Around one o'clock in the afternoon, I return to my room in the Kairaba Hotel. Sitting in the couch corner of my room, I find two senior security officials in impressive uniforms, plus a cleaning lady. This surprise visit in my absence is amazing enough, but then I sight the couch table in front of the trio: The couch table contains my opened, empty money belt, my passport, a German train ticket, my driving license, my ID, a stack of Euro money worth several years of a hotel employee's income, and a stack of ruffled-looking Gambian currency worth several months of a hotel employee's income.
All this should be stowed away in the room safe. The passport, the train ticket and the driving licence should be zipped away inside the money belt within the room safe. The stack of Euro should be inside an envelope inside the money belt inside the room safe.
"Good afternoon", I say. What's going on here?
It is an embarrassing feeling, these strangers sitting in my room and looking at my all-important documents and bank notes lying there bared for all and sundry. It's even more embarrassing as they don't explain themselves immediately. They just give me tired, slightly accusatory looks.
"Sir", I finally hear, "some 30 minutes ago the cleaning lady arrived in your room and found the room safe open. We have a policy here that she has to inform security immediately. So we came here and then we looked for you at the pool and on the hotel beach." Slightly accusatory again: "But we didn't find you around there."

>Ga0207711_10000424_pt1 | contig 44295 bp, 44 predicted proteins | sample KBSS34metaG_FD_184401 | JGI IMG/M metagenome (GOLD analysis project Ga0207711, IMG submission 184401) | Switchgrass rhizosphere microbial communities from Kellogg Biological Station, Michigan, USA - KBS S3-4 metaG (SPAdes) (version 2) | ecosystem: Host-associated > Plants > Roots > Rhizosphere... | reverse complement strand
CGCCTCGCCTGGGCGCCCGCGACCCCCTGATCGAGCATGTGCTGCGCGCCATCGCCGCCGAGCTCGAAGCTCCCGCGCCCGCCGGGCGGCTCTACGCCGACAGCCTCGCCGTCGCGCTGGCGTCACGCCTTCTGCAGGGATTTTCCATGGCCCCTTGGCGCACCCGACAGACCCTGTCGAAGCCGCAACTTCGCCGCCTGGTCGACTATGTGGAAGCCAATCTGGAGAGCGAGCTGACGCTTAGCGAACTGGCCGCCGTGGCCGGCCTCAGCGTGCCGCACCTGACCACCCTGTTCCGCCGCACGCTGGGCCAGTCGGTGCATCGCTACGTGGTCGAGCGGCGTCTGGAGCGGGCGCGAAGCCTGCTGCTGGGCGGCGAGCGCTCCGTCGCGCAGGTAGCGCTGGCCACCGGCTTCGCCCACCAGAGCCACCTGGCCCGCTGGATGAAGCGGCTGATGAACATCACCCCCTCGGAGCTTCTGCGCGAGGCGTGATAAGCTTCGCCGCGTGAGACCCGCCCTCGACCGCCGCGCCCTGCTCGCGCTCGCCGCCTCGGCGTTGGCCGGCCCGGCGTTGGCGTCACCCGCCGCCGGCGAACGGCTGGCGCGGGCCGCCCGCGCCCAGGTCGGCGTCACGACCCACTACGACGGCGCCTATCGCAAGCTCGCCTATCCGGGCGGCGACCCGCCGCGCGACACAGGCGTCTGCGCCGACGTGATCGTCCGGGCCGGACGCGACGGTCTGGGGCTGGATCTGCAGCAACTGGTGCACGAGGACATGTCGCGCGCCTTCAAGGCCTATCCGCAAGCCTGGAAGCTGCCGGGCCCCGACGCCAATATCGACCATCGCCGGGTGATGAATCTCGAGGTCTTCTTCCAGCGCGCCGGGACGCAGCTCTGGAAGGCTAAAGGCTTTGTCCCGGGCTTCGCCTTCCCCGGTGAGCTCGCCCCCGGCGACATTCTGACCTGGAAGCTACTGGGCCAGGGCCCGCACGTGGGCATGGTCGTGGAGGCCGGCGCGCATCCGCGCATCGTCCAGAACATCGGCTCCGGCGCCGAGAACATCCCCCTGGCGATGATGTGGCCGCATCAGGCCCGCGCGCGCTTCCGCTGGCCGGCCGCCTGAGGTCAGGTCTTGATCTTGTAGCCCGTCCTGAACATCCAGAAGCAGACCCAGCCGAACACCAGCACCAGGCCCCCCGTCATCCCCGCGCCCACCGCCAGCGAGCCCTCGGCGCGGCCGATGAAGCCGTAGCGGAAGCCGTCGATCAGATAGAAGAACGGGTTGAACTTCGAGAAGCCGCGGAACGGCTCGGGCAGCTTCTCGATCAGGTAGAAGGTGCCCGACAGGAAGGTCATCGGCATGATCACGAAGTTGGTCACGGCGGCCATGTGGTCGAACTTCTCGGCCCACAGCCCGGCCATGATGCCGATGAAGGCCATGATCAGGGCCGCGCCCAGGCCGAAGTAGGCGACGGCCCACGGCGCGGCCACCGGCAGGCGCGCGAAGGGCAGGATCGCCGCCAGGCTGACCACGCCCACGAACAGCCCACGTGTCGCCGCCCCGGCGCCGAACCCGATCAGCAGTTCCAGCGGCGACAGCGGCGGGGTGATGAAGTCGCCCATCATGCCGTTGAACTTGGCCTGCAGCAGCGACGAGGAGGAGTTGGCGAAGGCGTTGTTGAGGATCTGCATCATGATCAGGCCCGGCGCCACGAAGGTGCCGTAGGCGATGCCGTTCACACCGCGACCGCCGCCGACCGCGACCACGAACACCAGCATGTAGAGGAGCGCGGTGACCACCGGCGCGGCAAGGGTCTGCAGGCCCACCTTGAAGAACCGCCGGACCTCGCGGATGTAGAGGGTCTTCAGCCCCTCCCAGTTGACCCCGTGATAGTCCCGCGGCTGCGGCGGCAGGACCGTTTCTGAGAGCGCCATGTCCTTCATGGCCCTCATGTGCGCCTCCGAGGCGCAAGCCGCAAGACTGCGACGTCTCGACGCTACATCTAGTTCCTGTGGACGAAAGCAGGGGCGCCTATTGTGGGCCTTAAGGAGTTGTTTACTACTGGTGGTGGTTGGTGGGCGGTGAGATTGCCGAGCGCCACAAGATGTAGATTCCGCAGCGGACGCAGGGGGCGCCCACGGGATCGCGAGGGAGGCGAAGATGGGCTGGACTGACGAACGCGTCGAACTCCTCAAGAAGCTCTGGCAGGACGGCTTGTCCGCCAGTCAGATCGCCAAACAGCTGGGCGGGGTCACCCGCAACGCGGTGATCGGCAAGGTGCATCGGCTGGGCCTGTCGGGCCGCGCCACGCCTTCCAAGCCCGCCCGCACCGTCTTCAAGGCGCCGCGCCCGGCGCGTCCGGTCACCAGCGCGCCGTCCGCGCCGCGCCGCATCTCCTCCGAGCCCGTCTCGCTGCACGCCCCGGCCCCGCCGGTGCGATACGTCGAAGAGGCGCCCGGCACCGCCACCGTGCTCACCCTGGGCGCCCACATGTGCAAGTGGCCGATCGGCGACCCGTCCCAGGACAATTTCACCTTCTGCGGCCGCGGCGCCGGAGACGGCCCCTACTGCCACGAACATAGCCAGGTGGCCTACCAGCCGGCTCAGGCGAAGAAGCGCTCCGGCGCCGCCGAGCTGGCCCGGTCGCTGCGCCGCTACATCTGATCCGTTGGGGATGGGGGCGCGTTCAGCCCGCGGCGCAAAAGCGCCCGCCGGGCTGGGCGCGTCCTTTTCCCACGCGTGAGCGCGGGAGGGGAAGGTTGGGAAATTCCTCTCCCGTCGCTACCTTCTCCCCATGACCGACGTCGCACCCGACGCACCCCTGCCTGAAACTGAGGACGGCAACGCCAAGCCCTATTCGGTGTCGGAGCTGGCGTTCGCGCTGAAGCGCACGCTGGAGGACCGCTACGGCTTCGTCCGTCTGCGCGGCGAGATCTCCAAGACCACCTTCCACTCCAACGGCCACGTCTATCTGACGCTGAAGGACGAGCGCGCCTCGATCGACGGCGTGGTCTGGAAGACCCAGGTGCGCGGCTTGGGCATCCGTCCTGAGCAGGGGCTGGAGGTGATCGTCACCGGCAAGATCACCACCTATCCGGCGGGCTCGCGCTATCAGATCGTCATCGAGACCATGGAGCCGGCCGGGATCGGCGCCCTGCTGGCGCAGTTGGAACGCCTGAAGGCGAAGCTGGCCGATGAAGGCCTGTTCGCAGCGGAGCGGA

"I was in the hotel lobby", I try to justify my absence, "just 100 meters from here; it's the only place here that gives me internet access." But this doesn't bring more satisfaction to their faces.
"So after we looked around for you", they continue instead, "we took everything out of the room safe and made an inventory. We counted your Euro money, your Gambian Dalasi and made a list of all your documents. We would have taken it out of the room and asked you to retrieve it at our office later. Anyway, would you please sign the inventory?"
I read his handwritten text, more a police report than an inventory, listing all that had been lying around in the room safe. I don't know the exact amount of Euro and Gambian currency that should have been in the room safe, so I cannot completely acquit them from any stealthy behaviour.
I sign his report and say "Sorry for the commotion. From now on I will double-check that the room-safe is locked when I go out." They welcome my cooperative thinking with tired smiles and all three of them shuffle out.
Interestingly, I now note that the room has been completely cleaned and done, with at least 15 minutes of work. According to their story, the cleaning lady immediately called the security when she saw the open room-safe.
Pigeons, white herons and even peacocks walk through the Kairaba hotel's poolside coffee shop, looking for crumbs. The white herons even walk over the tables and leave their marks on the table cloths. If they find a piece of cake or bread, they take it back to the pool and dip it into the water to soften it. Most of that food remains swimming in the pool.